Self-criticism, dependency and vulnerability to failure and rejection

Date of Award




Degree Name

Doctor of Philosophy (Ph.D.)

First Committee Member

Paul H. Blaney - Committee Chair


The relationship between dependency, self-criticism and increases in state depression following exposure to either rejection or failure was examined. Prior research has sought to determine whether certain individuals (dependent, self-critical) may be particularly vulnerable to a depressive episode following exposure to a specific type of negative event (rejection, failure). Various tests of specificity have been conducted to assess whether these individuals respond differentially to specific types of negative events with increases in specific types of depression (Kutcher, 1992; Zuroff & Mongrain, 1987). Most of the research in this area has shown a relationship between dependency and increases in depression following a negative event of an interpersonal nature; however, a relationship between self-criticism and depression increase following failure has rarely been supported. Using the Attitudes Toward Self Scale-Revised and the Depressive Experiences Questionnaire to measure self-criticism and dependency, respectively, 271 college students were selected. Subjects then listened to audiotaped portrayals of either rejection of a significant other or of failure to be accepted into a highly desired training program. Pre- and post measures of nonspecific, support-deficit and self-denigrating state depression were administered. Considerable support was found for the relationship between self-criticism and increases in depression following exposure to failure. The results also tended to support the relationship between dependency and depression increase following exposure to rejection. Highly self-critical individuals also showed congruence between type of event experienced (failure) and depressive response (self-denigrating depression). All individuals showed an increase in support-deficit depression following exposure to the rejection condition, while exposure to the failure condition resulted in significant increases in self-denigrating depression. These findings add to the growing support for the claim that personality styles, classes of negative events, and vulnerability to depression are related phenomena.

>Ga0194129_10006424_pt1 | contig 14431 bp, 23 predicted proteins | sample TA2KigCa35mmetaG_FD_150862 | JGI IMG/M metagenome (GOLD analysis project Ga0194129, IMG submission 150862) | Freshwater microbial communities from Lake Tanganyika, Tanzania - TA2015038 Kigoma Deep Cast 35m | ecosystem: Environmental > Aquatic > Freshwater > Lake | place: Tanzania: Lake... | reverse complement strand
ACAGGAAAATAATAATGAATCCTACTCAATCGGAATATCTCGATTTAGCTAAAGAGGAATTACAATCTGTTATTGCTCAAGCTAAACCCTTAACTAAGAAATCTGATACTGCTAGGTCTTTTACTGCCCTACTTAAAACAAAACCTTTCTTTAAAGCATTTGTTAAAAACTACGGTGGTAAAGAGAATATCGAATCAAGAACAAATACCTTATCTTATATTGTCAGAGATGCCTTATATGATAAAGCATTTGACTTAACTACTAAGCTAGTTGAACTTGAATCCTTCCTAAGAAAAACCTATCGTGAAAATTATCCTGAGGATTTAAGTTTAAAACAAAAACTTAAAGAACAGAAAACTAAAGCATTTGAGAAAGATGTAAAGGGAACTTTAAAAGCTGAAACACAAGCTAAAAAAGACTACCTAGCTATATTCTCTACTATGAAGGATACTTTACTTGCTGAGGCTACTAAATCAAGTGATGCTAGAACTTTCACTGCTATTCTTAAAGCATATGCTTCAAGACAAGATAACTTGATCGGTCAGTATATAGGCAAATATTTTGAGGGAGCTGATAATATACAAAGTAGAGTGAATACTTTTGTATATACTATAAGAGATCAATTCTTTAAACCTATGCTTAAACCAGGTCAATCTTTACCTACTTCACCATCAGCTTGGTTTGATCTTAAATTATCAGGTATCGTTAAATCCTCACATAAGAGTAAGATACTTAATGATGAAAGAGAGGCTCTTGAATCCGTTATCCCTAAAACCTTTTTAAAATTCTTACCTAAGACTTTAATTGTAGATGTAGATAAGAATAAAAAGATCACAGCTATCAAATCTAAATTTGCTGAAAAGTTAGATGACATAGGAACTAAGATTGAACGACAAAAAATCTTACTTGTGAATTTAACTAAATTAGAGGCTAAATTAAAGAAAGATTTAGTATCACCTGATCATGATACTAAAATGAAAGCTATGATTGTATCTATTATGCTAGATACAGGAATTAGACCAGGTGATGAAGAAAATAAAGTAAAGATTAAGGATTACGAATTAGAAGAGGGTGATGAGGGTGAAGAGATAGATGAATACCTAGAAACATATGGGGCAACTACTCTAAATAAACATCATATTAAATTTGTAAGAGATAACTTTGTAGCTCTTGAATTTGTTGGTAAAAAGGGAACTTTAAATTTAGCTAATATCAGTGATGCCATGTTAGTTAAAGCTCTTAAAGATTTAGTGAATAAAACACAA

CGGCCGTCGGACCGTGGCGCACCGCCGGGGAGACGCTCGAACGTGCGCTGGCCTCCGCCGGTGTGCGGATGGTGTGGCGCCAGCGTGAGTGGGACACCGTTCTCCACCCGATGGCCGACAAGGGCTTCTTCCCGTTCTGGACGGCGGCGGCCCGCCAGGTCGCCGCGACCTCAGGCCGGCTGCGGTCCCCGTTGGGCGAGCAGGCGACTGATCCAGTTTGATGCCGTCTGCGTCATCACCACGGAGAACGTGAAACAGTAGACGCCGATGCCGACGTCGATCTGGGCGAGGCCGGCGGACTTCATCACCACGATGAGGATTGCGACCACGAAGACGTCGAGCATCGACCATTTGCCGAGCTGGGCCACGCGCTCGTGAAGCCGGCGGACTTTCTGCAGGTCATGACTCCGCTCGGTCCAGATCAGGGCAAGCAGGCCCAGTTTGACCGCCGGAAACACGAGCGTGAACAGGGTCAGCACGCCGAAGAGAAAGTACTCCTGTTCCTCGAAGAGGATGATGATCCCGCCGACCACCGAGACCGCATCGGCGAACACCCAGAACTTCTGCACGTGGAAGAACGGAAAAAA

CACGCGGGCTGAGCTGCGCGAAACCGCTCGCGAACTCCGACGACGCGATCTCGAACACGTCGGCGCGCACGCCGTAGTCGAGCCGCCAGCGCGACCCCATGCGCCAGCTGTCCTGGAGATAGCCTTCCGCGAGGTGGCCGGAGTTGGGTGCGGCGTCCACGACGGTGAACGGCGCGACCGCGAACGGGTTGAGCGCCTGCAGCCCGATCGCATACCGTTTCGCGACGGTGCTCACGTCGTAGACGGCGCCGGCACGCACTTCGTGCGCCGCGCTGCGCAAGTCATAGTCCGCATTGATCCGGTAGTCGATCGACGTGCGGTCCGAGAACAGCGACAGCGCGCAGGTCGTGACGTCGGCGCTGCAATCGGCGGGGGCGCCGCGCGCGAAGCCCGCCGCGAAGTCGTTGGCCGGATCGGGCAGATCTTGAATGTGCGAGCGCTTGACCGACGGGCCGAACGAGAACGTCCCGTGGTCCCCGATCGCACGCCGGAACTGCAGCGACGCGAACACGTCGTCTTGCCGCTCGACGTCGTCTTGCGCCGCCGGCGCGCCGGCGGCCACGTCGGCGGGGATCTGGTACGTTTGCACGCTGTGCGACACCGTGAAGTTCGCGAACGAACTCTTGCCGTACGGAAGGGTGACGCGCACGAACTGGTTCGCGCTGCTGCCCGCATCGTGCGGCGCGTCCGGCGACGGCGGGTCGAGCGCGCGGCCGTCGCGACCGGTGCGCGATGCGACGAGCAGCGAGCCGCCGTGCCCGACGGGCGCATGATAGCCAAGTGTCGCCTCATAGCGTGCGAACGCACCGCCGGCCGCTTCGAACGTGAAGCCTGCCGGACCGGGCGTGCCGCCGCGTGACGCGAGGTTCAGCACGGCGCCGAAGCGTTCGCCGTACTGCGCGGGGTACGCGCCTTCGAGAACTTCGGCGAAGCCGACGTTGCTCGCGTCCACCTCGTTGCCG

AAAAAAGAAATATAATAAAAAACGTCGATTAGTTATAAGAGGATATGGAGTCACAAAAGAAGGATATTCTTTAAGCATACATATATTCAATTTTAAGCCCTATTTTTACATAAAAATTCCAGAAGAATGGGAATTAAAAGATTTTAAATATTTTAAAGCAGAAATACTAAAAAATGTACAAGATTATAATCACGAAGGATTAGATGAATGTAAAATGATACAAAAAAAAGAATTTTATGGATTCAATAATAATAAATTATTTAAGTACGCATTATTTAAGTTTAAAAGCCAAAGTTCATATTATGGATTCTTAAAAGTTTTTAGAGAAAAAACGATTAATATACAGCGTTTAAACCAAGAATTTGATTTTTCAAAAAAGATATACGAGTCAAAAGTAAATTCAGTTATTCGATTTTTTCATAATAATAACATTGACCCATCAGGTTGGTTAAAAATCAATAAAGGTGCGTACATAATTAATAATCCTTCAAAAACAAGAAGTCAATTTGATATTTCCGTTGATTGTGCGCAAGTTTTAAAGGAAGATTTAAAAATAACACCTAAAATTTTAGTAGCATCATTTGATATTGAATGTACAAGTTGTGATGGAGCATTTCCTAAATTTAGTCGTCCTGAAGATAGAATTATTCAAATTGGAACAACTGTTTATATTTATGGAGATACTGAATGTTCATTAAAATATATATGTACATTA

Psychology, Clinical

Link to Full Text


Link to Full Text